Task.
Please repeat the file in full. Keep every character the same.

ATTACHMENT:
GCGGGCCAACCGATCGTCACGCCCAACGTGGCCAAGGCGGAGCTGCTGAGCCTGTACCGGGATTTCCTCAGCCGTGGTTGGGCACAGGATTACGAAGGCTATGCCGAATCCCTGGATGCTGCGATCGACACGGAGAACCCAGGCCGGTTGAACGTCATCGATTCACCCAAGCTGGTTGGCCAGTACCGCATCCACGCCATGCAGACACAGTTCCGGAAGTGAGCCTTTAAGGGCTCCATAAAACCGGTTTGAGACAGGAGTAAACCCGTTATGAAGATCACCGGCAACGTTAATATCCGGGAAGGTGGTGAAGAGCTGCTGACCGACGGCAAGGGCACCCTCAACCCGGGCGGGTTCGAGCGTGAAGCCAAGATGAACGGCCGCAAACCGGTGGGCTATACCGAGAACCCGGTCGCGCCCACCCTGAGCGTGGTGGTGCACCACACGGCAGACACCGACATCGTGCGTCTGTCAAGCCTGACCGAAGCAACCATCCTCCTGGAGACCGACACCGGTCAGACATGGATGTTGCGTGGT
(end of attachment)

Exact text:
GCGGGCCAACCGATCGTCACGCCCAACGTGGCCAAGGCGGAGCTGCTGAGCCTGTACCGGGATTTCCTCAGCCGTGGTTGGGCACAGGATTACGAAGGCTATGCCGAATCCCTGGATGCTGCGATCGACACGGAGAACCCAGGCCGGTTGAACGTCATCGATTCACCCAAGCTGGTTGGCCAGTACCGCATCCACGCCATGCAGACACAGTTCCGGAAGTGAGCCTTTAAGGGCTCCATAAAACCGGTTTGAGACAGGAGTAAACCCGTTATGAAGATCACCGGCAACGTTAATATCCGGGAAGGTGGTGAAGAGCTGCTGACCGACGGCAAGGGCACCCTCAACCCGGGCGGGTTCGAGCGTGAAGCCAAGATGAACGGCCGCAAACCGGTGGGCTATACCGAGAACCCGGTCGCGCCCACCCTGAGCGTGGTGGTGCACCACACGGCAGACACCGACATCGTGCGTCTGTCAAGCCTGACCGAAGCAACCATCCTCCTGGAGACCGACACCGGTCAGACATGGATGTTGCGTGGT